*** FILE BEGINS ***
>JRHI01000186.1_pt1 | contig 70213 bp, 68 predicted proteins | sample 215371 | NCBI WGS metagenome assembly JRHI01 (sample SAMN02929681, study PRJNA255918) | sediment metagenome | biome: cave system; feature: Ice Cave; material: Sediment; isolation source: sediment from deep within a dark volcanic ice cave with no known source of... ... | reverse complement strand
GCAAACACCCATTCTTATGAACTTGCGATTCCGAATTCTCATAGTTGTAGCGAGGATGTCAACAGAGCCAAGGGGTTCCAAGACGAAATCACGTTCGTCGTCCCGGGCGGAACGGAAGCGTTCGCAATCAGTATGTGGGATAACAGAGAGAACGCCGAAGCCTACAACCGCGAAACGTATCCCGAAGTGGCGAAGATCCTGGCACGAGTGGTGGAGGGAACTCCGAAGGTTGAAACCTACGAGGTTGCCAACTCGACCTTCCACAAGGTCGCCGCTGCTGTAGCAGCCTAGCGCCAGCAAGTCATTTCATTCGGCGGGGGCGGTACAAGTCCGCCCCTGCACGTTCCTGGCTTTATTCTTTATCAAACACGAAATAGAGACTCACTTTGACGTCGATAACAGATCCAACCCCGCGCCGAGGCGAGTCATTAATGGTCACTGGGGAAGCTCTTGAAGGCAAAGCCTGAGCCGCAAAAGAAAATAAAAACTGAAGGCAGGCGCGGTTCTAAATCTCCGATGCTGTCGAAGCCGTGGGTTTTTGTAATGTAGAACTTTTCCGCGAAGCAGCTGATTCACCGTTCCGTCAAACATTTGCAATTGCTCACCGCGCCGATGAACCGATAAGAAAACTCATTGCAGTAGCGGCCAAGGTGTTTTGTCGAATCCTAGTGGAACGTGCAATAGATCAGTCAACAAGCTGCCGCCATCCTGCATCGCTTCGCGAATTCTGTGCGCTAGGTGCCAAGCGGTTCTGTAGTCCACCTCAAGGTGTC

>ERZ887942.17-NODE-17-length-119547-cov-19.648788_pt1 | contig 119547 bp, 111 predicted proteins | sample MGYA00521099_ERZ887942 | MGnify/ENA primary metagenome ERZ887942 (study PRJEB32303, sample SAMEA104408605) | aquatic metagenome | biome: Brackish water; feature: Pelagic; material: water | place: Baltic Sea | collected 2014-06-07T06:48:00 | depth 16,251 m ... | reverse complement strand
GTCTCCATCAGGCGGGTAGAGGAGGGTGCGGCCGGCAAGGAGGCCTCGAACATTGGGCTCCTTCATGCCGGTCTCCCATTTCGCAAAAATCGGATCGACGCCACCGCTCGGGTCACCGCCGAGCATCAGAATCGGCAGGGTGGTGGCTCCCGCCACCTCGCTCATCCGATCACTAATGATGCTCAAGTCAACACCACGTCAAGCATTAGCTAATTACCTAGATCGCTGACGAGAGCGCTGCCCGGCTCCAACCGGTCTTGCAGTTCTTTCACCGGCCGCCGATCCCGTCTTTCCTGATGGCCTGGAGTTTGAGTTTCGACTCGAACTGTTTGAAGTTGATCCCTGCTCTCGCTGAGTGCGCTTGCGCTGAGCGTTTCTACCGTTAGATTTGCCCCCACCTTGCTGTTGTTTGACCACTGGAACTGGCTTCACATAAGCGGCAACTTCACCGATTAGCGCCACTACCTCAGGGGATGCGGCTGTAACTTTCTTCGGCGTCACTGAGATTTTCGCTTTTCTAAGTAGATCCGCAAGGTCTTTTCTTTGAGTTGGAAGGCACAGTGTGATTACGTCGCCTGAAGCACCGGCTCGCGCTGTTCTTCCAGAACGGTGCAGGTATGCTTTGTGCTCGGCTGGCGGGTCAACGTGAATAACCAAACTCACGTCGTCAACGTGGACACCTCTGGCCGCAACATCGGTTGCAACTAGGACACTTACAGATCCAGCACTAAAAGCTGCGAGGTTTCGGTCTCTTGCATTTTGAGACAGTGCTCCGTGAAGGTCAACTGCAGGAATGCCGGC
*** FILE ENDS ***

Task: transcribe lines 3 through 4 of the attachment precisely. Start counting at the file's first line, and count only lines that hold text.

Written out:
>ERZ887942.17-NODE-17-length-119547-cov-19.648788_pt1 | contig 119547 bp, 111 predicted proteins | sample MGYA00521099_ERZ887942 | MGnify/ENA primary metagenome ERZ887942 (study PRJEB32303, sample SAMEA104408605) | aquatic metagenome | biome: Brackish water; feature: Pelagic; material: water | place: Baltic Sea | collected 2014-06-07T06:48:00 | depth 16,251 m ... | reverse complement strand
GTCTCCATCAGGCGGGTAGAGGAGGGTGCGGCCGGCAAGGAGGCCTCGAACATTGGGCTCCTTCATGCCGGTCTCCCATTTCGCAAAAATCGGATCGACGCCACCGCTCGGGTCACCGCCGAGCATCAGAATCGGCAGGGTGGTGGCTCCCGCCACCTCGCTCATCCGATCACTAATGATGCTCAAGTCAACACCACGTCAAGCATTAGCTAATTACCTAGATCGCTGACGAGAGCGCTGCCCGGCTCCAACCGGTCTTGCAGTTCTTTCACCGGCCGCCGATCCCGTCTTTCCTGATGGCCTGGAGTTTGAGTTTCGACTCGAACTGTTTGAAGTTGATCCCTGCTCTCGCTGAGTGCGCTTGCGCTGAGCGTTTCTACCGTTAGATTTGCCCCCACCTTGCTGTTGTTTGACCACTGGAACTGGCTTCACATAAGCGGCAACTTCACCGATTAGCGCCACTACCTCAGGGGATGCGGCTGTAACTTTCTTCGGCGTCACTGAGATTTTCGCTTTTCTAAGTAGATCCGCAAGGTCTTTTCTTTGAGTTGGAAGGCACAGTGTGATTACGTCGCCTGAAGCACCGGCTCGCGCTGTTCTTCCAGAACGGTGCAGGTATGCTTTGTGCTCGGCTGGCGGGTCAACGTGAATAACCAAACTCACGTCGTCAACGTGGACACCTCTGGCCGCAACATCGGTTGCAACTAGGACACTTACAGATCCAGCACTAAAAGCTGCGAGGTTTCGGTCTCTTGCATTTTGAGACAGTGCTCCGTGAAGGTCAACTGCAGGAATGCCGGC